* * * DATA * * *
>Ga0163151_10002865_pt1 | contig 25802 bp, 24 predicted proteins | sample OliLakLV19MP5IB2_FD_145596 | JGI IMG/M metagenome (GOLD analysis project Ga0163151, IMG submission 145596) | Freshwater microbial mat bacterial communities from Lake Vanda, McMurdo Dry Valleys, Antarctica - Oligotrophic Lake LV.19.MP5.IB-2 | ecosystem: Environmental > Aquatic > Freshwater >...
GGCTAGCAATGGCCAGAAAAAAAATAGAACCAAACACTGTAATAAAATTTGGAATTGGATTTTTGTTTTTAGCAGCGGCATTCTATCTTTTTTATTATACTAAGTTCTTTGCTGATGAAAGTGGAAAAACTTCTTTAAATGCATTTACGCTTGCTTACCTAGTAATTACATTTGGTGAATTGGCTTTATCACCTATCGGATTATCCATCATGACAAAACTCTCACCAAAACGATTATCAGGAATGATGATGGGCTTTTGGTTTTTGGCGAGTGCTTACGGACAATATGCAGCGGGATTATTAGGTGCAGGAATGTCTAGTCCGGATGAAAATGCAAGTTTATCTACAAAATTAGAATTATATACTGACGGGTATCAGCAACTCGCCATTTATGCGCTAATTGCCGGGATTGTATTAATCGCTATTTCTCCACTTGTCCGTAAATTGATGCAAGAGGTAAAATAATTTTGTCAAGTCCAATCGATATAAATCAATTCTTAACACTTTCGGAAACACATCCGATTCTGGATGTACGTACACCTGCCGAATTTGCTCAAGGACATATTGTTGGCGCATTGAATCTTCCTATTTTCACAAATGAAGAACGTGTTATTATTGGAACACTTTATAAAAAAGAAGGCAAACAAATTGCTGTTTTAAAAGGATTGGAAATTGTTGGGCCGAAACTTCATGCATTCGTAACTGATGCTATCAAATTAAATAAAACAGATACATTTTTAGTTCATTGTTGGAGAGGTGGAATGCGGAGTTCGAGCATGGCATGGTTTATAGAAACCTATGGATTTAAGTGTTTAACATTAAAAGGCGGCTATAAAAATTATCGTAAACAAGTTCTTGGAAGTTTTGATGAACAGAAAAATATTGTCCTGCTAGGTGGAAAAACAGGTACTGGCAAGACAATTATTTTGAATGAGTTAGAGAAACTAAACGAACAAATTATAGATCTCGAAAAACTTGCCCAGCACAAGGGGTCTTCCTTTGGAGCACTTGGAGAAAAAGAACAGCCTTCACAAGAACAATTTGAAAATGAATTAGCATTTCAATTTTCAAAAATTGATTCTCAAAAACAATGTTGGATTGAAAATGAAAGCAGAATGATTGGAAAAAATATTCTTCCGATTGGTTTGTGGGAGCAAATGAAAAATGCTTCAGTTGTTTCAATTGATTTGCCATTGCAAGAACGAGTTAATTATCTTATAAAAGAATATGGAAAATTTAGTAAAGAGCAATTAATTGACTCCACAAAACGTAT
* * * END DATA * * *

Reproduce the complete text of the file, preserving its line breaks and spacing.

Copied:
>Ga0163151_10002865_pt1 | contig 25802 bp, 24 predicted proteins | sample OliLakLV19MP5IB2_FD_145596 | JGI IMG/M metagenome (GOLD analysis project Ga0163151, IMG submission 145596) | Freshwater microbial mat bacterial communities from Lake Vanda, McMurdo Dry Valleys, Antarctica - Oligotrophic Lake LV.19.MP5.IB-2 | ecosystem: Environmental > Aquatic > Freshwater >...
GGCTAGCAATGGCCAGAAAAAAAATAGAACCAAACACTGTAATAAAATTTGGAATTGGATTTTTGTTTTTAGCAGCGGCATTCTATCTTTTTTATTATACTAAGTTCTTTGCTGATGAAAGTGGAAAAACTTCTTTAAATGCATTTACGCTTGCTTACCTAGTAATTACATTTGGTGAATTGGCTTTATCACCTATCGGATTATCCATCATGACAAAACTCTCACCAAAACGATTATCAGGAATGATGATGGGCTTTTGGTTTTTGGCGAGTGCTTACGGACAATATGCAGCGGGATTATTAGGTGCAGGAATGTCTAGTCCGGATGAAAATGCAAGTTTATCTACAAAATTAGAATTATATACTGACGGGTATCAGCAACTCGCCATTTATGCGCTAATTGCCGGGATTGTATTAATCGCTATTTCTCCACTTGTCCGTAAATTGATGCAAGAGGTAAAATAATTTTGTCAAGTCCAATCGATATAAATCAATTCTTAACACTTTCGGAAACACATCCGATTCTGGATGTACGTACACCTGCCGAATTTGCTCAAGGACATATTGTTGGCGCATTGAATCTTCCTATTTTCACAAATGAAGAACGTGTTATTATTGGAACACTTTATAAAAAAGAAGGCAAACAAATTGCTGTTTTAAAAGGATTGGAAATTGTTGGGCCGAAACTTCATGCATTCGTAACTGATGCTATCAAATTAAATAAAACAGATACATTTTTAGTTCATTGTTGGAGAGGTGGAATGCGGAGTTCGAGCATGGCATGGTTTATAGAAACCTATGGATTTAAGTGTTTAACATTAAAAGGCGGCTATAAAAATTATCGTAAACAAGTTCTTGGAAGTTTTGATGAACAGAAAAATATTGTCCTGCTAGGTGGAAAAACAGGTACTGGCAAGACAATTATTTTGAATGAGTTAGAGAAACTAAACGAACAAATTATAGATCTCGAAAAACTTGCCCAGCACAAGGGGTCTTCCTTTGGAGCACTTGGAGAAAAAGAACAGCCTTCACAAGAACAATTTGAAAATGAATTAGCATTTCAATTTTCAAAAATTGATTCTCAAAAACAATGTTGGATTGAAAATGAAAGCAGAATGATTGGAAAAAATATTCTTCCGATTGGTTTGTGGGAGCAAATGAAAAATGCTTCAGTTGTTTCAATTGATTTGCCATTGCAAGAACGAGTTAATTATCTTATAAAAGAATATGGAAAATTTAGTAAAGAGCAATTAATTGACTCCACAAAACGTAT